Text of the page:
Behold, the Columbus Book Boom
At some point civic pride became a cottage industry, and the local love has extended into literature, with new Columbus-centric books hitting shelves regularly. The five highlighted here have been released in just the past year (occasional Columbus Monthly contributors produced three of them: “111 Places in Columbus,” “Columbus Noir” and “The Columbus Anthology”). With the coronavirus forcing many of us to hole up indoors, and only so many hours one can spend watching Netflix, it’s the perfect time to catch up on reading.
If you’re spending self-isolation preparing for off-the-wall questions at bar trivia, this book—subtitled “Fascinating, Real-Life Stories About Unusual People, Places & Things in Ohio’s Capital City”—is the one for you. Learn about odd attractions, like a 1903 stage play with eight galloping horses, and scandals, like a 19th-century pharmacist who loved to sunbathe atop his castle in the nude.
This collection of fiction by a group of 13 local writers, including Lee Martin, Nancy Zafris and Chris Bournea, is perfect for fans of crime novels and mysteries. The book tells stories of Columbus’ dark doppelganger, where greed and pride have run rampant. Although they’re fictional, they delve into aspects of the city that are all too real: the opioid epidemic, murder and corruption.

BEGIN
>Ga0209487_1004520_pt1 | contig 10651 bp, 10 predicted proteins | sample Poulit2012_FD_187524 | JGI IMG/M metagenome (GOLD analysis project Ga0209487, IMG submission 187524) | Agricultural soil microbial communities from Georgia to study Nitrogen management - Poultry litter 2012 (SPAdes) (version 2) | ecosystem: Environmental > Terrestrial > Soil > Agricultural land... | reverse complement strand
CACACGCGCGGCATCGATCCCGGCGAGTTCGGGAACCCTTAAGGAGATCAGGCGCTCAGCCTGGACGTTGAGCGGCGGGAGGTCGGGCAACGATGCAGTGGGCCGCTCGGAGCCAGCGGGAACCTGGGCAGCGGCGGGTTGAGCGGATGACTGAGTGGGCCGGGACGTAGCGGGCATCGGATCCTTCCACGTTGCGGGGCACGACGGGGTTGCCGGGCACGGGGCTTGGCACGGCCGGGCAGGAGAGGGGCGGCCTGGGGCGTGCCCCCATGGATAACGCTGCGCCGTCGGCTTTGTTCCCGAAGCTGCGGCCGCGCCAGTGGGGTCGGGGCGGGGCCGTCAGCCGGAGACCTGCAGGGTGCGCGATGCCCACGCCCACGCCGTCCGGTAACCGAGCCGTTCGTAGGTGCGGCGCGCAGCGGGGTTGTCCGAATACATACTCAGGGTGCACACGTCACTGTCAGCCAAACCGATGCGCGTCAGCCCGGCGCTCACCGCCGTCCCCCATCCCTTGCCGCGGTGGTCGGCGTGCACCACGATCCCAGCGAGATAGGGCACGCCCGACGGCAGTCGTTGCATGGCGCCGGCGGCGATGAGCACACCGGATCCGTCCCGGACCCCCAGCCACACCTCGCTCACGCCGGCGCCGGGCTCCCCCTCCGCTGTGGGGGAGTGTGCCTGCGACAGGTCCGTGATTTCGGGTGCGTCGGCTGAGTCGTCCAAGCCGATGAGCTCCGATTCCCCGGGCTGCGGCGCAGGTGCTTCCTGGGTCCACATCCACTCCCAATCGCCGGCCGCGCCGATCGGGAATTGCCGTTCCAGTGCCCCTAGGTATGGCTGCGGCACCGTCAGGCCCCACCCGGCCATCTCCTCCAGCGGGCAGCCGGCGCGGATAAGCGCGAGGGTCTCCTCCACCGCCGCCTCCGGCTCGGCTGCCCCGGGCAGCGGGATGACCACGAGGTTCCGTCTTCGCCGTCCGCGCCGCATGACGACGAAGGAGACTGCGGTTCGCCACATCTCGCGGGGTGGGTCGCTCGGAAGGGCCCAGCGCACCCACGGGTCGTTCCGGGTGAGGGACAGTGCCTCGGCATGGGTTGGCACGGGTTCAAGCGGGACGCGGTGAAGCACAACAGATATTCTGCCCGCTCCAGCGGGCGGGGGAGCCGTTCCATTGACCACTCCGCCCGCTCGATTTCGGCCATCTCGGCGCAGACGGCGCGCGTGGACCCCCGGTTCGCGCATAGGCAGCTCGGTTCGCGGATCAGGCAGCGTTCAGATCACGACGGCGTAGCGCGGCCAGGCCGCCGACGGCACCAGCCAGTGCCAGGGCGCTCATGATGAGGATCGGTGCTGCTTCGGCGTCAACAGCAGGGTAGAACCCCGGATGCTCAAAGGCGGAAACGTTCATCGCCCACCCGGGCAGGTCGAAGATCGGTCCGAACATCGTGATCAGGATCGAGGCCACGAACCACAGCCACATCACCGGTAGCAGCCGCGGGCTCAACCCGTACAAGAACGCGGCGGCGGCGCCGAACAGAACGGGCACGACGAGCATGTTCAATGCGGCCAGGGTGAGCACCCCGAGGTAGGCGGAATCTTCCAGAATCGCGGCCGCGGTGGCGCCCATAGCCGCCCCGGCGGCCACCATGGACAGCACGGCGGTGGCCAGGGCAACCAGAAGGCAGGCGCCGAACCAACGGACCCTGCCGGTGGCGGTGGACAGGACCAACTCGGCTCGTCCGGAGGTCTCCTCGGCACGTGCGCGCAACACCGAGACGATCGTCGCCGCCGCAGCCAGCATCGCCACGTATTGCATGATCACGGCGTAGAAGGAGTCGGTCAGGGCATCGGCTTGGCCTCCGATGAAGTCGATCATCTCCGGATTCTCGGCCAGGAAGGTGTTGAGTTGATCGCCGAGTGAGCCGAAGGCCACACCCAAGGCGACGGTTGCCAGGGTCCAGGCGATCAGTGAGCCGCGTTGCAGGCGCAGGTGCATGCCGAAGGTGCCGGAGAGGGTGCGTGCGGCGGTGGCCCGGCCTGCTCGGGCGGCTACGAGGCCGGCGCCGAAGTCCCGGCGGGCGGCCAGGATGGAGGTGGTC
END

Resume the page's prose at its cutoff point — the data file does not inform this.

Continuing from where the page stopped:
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The images and extended captions in this photojournalistic retrospective give an intersectional look at 50 years of Columbus’ LGBTQ history. It offers details on everything from the underground Berwick Ball in the ’60s to the city’s first Pride parade in the ’80s to the protestors in the 2017 parade who became known as the Black Pride 4. In addition to the historic photos, newspaper headlines and other artifacts underscore the strength of the Columbus LGBTQ community through the decades.
This compilation of short articles serves as a wide-ranging primer on the city’s quintessential places to eat, drink and explore. From professional and amateur sports to the lively arts community, Gurvis examines hidden gems and Columbus staples in this insider’s guide. The book’s 111 full-page color photographs by Mitch Geiser provide a portrait of the city’s historic landmarks, modern attractions and obscure eccentricities, like a stuffed pigeon named Pete in the Statehouse cupola.
Unlike Cleveland and Cincinnati, Columbus has always seemed prone to identity crises. This collection features local writers, artists and musicians sharing their perspectives on what, exactly, the city was, is and could become. Poet Maggie Smith wrestles with the ugly legacy of the city’s namesake, essayist Hanif Abdurraqib offers his take on the unifying power of the Crew, and Anyway Records founder Bela Koe-Krompecher reflects on the rise and eventual dissolution of the city’s 1990s-era rock scene.
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